Intelligent machines increasingly outperform human experts, raising the question of when (and why) humans should remain ‘in the loop’ of decision-making. One common answer focuses on outcomes: relying on intuition and experience, humans are capable of identifying interpretive errors—sometimes disastrous errors—that elude machines. Though plausible today, this argument will wear thin as technology evolves.

In this Article, we seek out sturdier ground: a defense of human judgment that focuses on the normative integrity of decision-making. Specifically, we propose an account of democratic equality as ‘role-reversibility.’ In a democracy, those tasked with making decisions should be susceptible, reciprocally, to the impact of decisions; there ought to be a meaningful sense in which the participants’ roles in the decisional process could always be inverted. Role-reversibility infuses the act of judgment with a ‘there but for the grace of god’ dynamic and, in doing so, casts judgment as the result of self-rule.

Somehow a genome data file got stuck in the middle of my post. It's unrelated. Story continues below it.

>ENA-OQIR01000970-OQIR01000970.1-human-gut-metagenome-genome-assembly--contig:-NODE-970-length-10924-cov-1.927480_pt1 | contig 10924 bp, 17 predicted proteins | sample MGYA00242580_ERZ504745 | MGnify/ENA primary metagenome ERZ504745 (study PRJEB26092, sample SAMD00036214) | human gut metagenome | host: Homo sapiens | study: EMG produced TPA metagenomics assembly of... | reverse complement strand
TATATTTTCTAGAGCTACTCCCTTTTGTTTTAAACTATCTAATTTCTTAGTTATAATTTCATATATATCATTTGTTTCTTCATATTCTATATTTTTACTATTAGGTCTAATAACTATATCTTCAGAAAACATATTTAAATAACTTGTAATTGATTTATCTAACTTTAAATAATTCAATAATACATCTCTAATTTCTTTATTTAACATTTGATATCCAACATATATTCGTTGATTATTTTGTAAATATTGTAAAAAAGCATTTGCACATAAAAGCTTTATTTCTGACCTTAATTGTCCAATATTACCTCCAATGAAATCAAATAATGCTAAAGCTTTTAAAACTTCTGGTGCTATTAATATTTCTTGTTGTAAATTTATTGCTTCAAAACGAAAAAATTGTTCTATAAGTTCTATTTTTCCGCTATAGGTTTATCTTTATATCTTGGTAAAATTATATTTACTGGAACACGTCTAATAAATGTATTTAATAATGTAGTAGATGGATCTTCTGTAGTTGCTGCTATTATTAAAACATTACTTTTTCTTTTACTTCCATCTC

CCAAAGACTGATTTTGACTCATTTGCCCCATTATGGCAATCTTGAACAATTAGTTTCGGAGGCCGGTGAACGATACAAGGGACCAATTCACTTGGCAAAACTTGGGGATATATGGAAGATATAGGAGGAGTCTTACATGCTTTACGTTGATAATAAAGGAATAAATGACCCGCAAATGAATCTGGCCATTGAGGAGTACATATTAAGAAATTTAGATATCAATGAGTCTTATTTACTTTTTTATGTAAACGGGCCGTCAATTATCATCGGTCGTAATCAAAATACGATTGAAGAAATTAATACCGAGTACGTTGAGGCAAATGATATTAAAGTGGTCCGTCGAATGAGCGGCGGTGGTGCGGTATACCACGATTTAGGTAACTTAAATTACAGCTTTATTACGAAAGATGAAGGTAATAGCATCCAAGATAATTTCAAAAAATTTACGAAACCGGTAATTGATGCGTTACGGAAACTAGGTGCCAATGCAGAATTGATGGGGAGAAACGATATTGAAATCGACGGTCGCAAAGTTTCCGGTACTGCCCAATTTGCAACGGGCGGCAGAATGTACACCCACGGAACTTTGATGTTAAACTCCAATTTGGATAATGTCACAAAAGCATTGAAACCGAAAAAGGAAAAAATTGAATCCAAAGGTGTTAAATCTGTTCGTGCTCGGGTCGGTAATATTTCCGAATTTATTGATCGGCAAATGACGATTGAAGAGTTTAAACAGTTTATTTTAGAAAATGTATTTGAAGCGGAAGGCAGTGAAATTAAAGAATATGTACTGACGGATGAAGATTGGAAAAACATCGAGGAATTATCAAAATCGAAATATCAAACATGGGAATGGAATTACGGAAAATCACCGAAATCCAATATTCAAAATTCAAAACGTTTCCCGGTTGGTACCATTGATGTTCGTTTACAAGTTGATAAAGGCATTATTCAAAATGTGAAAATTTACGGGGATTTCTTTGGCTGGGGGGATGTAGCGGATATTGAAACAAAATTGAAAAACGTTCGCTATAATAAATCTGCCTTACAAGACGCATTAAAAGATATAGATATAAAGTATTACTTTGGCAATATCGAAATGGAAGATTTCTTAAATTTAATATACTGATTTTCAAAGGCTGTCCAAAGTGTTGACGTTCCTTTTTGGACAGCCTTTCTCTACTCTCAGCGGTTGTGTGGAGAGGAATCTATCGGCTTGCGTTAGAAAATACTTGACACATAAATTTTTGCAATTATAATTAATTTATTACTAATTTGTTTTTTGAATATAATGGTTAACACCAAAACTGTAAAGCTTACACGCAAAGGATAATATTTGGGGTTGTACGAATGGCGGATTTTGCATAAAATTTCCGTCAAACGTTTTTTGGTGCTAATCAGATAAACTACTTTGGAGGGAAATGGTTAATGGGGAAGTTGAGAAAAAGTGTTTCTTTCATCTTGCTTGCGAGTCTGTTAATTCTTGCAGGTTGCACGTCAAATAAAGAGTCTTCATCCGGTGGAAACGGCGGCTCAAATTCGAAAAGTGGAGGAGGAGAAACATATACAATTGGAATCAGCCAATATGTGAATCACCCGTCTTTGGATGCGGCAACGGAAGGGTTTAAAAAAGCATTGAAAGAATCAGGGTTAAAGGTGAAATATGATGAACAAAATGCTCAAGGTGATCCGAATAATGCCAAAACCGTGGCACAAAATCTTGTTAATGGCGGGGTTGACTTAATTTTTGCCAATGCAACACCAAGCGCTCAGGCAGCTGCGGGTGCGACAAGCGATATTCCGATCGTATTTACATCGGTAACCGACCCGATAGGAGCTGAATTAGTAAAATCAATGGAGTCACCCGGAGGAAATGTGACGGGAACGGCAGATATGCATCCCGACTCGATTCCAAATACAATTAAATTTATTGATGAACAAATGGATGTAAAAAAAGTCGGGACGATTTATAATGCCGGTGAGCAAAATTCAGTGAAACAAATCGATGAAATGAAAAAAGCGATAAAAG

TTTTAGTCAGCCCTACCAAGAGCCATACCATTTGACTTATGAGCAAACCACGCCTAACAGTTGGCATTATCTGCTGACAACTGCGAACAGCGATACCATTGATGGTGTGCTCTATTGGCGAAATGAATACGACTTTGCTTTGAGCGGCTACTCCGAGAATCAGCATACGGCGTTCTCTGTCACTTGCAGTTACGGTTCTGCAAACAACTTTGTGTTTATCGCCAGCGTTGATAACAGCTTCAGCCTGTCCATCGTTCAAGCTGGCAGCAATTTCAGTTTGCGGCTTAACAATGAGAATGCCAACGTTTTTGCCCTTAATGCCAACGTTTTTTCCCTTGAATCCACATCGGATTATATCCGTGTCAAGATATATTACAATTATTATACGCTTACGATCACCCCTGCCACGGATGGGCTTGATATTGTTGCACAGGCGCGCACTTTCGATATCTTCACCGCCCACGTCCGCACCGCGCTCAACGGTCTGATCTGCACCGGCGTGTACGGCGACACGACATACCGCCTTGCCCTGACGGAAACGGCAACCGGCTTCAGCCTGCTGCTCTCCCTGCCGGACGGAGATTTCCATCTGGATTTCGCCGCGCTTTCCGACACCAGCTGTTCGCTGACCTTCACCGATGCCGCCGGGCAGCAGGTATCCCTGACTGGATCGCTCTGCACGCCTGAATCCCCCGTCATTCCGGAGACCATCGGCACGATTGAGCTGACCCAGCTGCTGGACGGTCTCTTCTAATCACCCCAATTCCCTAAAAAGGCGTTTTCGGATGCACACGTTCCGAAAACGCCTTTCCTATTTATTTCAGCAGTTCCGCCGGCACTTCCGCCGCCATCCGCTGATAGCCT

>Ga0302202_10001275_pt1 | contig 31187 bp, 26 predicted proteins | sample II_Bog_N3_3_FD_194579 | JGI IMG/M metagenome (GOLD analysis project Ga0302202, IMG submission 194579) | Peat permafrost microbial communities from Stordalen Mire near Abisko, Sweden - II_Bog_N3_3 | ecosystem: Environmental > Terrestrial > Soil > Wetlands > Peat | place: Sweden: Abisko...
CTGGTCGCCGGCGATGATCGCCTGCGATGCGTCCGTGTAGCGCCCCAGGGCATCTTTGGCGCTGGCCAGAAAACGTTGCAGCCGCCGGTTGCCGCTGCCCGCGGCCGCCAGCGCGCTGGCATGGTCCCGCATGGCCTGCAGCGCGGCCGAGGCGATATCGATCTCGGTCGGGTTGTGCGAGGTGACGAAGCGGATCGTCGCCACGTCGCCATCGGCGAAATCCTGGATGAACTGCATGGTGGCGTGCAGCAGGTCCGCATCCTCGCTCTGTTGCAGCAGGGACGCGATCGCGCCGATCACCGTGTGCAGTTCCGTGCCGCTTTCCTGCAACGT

After defending role-reversibility in concept, we show how it bears out in the paradigm case of criminal jury trials. Although it was not the historical impetus behind the jury trial—at least, not in any strong sense—we argue that role-reversibility explains some of the institution’s core features and stands among the best reasons for its preservation. Finally, for the sci-fi enthusiasts among us, role-reversibility offers a prescription as to when the legal system will be ready for robo-jurors and robo-judges: when it incorporates robo-defendants.